What is Tennessee Reverse Transfer?
Approximately 2,300 students transfer each year from Tennessee’s community colleges to four-year colleges and universities with at least 45 of the 60 credits required for most associate degrees. Estimates indicate that about 1,300 of those students may be eligible for an associate degree by reverse transfer while they are completing their bachelor’s degree.
Tennessee Reverse Transfer allows transfer students who are currently attending a four-year school to combine four-year college credits with community college credits to receive an associate degree.
You may have plans to complete a bachelor’s degree, and we certainly hope you do! By earning an associate degree, you become more marketable to potential employers, and can earn more money as a result of earning the degree as you work toward completing a bachelor’s degree.
Unfortunately, challenges arise that can disrupt your progress toward completing a bachelor’s degree. By completing an associate degree, you ensure that those credits don’t go to waste! If you earn an associate degree, you guarantee that all of your coursework transfers to a four-year institution in the event that you begin working toward a bachelor’s degree again.
As you fulfill requirements at your four-year school that qualify you for an associate degree by Reverse Transfer, you are simultaneously making progress toward completing your bachelor’s degree! Obtaining an associate degree does not change the courses or path you are currently on toward completing your bachelor’s degree. If you have questions about this, contact your current four-year advisor.
To be eligible to participate in the Tennessee Reverse Transfer Program, you must meet the following requirements:
- Be a transfer student currently enrolled in a participating four-year institution
- Have a minimum of 15 Tennessee community college credits
- Have a minimum of 60 combined college credits
If you meet these requirements, you will receive an email from your four-year school with an invitation to opt-in.
If you meet the minimum eligibility requirements to participate in Reverse Transfer, you will receive an email from your four-year school with an invitation to opt-in. By opting-in, you provide consent to allow your four-year institution to share your courses, grades and transcript with your former community college so that they can evaluate your combined credits.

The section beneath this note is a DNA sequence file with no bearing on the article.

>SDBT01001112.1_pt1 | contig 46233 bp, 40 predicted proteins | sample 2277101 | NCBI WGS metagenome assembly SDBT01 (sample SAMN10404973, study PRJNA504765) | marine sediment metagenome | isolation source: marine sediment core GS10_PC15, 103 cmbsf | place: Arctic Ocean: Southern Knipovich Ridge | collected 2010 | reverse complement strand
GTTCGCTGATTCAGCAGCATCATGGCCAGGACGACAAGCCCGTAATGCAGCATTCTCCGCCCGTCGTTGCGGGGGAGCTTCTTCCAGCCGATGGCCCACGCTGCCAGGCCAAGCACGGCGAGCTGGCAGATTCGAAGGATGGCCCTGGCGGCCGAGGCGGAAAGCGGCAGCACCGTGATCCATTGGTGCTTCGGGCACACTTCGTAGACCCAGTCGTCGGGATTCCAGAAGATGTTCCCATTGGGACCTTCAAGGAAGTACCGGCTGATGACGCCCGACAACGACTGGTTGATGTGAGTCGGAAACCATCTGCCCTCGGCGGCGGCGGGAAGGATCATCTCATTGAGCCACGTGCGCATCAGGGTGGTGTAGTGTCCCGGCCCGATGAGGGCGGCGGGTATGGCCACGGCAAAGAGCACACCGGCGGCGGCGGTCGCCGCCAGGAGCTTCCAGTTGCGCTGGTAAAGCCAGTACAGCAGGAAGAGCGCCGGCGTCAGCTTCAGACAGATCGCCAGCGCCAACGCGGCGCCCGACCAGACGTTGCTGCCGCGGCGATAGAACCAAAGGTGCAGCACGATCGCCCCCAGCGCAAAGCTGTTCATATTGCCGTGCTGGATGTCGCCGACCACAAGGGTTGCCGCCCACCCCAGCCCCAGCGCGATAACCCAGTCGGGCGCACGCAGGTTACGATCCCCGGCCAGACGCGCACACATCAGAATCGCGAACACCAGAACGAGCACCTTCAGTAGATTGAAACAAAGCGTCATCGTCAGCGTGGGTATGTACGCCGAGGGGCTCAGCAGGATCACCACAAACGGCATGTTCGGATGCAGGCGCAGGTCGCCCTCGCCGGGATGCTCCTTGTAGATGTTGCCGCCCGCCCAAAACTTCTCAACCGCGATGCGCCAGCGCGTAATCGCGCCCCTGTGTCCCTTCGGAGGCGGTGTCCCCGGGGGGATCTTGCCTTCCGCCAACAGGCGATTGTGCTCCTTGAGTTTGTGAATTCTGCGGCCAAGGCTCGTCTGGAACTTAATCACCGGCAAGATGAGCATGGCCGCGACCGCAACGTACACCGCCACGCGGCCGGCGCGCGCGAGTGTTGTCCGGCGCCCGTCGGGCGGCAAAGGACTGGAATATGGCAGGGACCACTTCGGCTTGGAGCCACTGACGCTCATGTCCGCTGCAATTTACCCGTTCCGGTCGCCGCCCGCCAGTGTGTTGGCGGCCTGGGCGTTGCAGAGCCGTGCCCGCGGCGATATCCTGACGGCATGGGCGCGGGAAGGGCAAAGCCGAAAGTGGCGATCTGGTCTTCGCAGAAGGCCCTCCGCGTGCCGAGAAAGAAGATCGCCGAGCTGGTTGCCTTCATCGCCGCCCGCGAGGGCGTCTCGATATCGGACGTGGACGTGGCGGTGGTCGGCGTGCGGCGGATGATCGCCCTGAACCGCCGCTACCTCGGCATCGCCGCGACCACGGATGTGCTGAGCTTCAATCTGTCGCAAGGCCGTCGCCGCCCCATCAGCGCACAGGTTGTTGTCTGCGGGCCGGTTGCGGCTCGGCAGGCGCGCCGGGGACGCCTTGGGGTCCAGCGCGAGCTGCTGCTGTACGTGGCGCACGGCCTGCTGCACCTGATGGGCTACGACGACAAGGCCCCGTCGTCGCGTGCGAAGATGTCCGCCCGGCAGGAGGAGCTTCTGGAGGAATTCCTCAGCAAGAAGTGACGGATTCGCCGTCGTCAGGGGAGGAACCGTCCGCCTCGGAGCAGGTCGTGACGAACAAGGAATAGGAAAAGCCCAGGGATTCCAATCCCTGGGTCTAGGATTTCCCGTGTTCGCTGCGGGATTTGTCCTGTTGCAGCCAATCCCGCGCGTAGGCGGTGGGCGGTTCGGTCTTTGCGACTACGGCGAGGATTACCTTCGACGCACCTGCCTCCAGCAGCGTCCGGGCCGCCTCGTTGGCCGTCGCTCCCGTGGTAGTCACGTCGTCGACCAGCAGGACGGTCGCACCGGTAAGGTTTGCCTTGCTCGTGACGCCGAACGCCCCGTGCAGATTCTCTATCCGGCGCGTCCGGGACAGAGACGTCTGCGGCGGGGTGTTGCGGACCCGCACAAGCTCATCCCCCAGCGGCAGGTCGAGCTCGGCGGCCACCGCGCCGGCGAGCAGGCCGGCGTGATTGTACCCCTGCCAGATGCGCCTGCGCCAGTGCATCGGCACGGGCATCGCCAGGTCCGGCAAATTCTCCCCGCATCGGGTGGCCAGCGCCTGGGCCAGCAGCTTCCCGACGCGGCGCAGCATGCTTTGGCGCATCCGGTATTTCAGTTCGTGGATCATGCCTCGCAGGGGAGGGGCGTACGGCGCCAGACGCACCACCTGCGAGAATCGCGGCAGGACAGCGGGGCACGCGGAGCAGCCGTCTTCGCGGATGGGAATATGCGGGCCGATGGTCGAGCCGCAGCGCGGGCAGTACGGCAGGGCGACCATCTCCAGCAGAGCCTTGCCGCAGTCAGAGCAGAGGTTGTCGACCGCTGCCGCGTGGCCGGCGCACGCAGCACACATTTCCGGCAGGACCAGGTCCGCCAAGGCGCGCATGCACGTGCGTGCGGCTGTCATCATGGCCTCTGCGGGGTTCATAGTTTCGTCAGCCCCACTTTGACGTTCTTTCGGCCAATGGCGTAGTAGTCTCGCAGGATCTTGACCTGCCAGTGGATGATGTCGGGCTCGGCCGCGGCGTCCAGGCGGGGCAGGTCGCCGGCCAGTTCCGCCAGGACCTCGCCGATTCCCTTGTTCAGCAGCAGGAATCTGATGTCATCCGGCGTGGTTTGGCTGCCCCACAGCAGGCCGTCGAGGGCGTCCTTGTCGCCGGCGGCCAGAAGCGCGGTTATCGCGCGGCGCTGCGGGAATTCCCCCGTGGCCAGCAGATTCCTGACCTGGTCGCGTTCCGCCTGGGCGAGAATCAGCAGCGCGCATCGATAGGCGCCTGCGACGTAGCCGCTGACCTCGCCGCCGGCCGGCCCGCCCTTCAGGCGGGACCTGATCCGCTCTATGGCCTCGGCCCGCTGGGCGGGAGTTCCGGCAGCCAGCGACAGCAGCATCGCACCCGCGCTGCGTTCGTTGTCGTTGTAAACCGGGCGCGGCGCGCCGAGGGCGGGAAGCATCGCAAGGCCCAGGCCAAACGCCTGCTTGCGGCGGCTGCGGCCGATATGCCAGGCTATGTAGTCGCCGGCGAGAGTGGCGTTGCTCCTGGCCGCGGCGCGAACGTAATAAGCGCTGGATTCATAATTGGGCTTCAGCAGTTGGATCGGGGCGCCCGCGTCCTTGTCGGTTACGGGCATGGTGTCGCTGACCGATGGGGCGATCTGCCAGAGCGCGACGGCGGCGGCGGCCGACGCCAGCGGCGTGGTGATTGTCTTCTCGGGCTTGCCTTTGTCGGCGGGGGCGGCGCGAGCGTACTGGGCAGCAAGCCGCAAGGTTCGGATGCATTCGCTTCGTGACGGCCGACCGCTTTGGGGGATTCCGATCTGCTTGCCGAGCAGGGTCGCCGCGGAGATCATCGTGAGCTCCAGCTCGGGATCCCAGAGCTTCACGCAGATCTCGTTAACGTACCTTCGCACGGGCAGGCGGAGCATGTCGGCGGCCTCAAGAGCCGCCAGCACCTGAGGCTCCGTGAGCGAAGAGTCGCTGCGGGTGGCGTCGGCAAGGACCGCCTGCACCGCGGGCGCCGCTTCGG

Embedded in the content of the email is a place to “Opt-In.” If you click there, you will be directed to a page where you provide some basic demographic information and grant consent. Opting-in is simple–a click and 2 minutes of your time is all we need!
Not necessarily. If you receive the invitation to opt-in, that means you meet the minimum requirements to participate. By opting-in, you grant permission for your former community college to perform a degree audit where they evaluate your coursework based on the Tennessee Transfer Pathways.
If you maintained at least a 2.0 GPA at your community college, and meet the requirements for at least one of the Transfer Pathways, you will be awarded an associate degree by Reverse Transfer, and will be contacted by your former community college’s Registrar’s Office.
If you did not complete all the necessary coursework to receive an associate degree at this time, a representative from the Registrar’s Office at your community college will notify you of which courses you are missing in order to complete the Transfer Pathway.
If you take those courses in future semesters, you will still have an opportunity to receive an associate degree by Reverse Transfer while at the same time making progress toward completing your bachelor’s degree.
Once you opt-in, it takes community colleges most of the semester to perform a degree audit. If you meet all of the requirements for an associate degree by Reverse Transfer, the degree will be awarded at the end of the semester. Your former community college will contact you once the degree is posted.
The associate degree you started at a Tennessee community college can be awarded to you at no cost while you continue to work toward completing your bachelor’s degree.
If you receive a Pell Grant, HOPE Scholarship, or a federal loan, your financial aid will not be impacted. However, if you receive aid from a private scholarship, you will need to review the conditions of the scholarship—there may be a clause that impacts the financial award if you receive an associate degree.
You can discuss your financial aid with someone in the Financial Aid Office at your four-year institution.
Degree audits will compare your coursework to all of the Tennessee Transfer Pathways. If you meet the degree requirements for one of those, that is the degree you will be awarded. If you do not meet the requirements for one of these content-specific programs, the community college will also check to see if you meet the requirements for an Associate of Arts or Associate of Science General degree.
Students that have already earned an associate degree are not eligible to participate in Reverse Transfer. If you receive an invitation to opt-in, and already have an associate degree, please contact your former community college’s Registrar’s office so that they can remove you from the list of eligible students.
Have a different question? Get in touch with us.